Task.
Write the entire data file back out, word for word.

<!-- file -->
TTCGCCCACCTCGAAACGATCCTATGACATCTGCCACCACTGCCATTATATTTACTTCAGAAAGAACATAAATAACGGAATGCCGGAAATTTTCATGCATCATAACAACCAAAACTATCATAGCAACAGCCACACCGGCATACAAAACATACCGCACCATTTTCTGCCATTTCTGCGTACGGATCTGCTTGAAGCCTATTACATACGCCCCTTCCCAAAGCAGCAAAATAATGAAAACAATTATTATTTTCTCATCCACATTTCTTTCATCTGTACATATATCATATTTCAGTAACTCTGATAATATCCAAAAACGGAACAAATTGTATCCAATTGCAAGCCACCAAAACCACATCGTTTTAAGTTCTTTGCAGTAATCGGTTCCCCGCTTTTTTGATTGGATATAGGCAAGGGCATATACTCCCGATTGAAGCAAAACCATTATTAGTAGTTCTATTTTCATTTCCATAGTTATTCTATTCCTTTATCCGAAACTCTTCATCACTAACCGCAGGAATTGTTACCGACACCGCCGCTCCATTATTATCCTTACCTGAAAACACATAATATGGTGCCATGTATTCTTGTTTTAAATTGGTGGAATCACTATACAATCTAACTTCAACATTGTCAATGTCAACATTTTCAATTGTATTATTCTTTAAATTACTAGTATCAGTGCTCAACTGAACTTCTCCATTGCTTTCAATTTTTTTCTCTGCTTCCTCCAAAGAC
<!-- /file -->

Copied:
TTCGCCCACCTCGAAACGATCCTATGACATCTGCCACCACTGCCATTATATTTACTTCAGAAAGAACATAAATAACGGAATGCCGGAAATTTTCATGCATCATAACAACCAAAACTATCATAGCAACAGCCACACCGGCATACAAAACATACCGCACCATTTTCTGCCATTTCTGCGTACGGATCTGCTTGAAGCCTATTACATACGCCCCTTCCCAAAGCAGCAAAATAATGAAAACAATTATTATTTTCTCATCCACATTTCTTTCATCTGTACATATATCATATTTCAGTAACTCTGATAATATCCAAAAACGGAACAAATTGTATCCAATTGCAAGCCACCAAAACCACATCGTTTTAAGTTCTTTGCAGTAATCGGTTCCCCGCTTTTTTGATTGGATATAGGCAAGGGCATATACTCCCGATTGAAGCAAAACCATTATTAGTAGTTCTATTTTCATTTCCATAGTTATTCTATTCCTTTATCCGAAACTCTTCATCACTAACCGCAGGAATTGTTACCGACACCGCCGCTCCATTATTATCCTTACCTGAAAACACATAATATGGTGCCATGTATTCTTGTTTTAAATTGGTGGAATCACTATACAATCTAACTTCAACATTGTCAATGTCAACATTTTCAATTGTATTATTCTTTAAATTACTAGTATCAGTGCTCAACTGAACTTCTCCATTGCTTTCAATTTTTTTCTCTGCTTCCTCCAAAGAC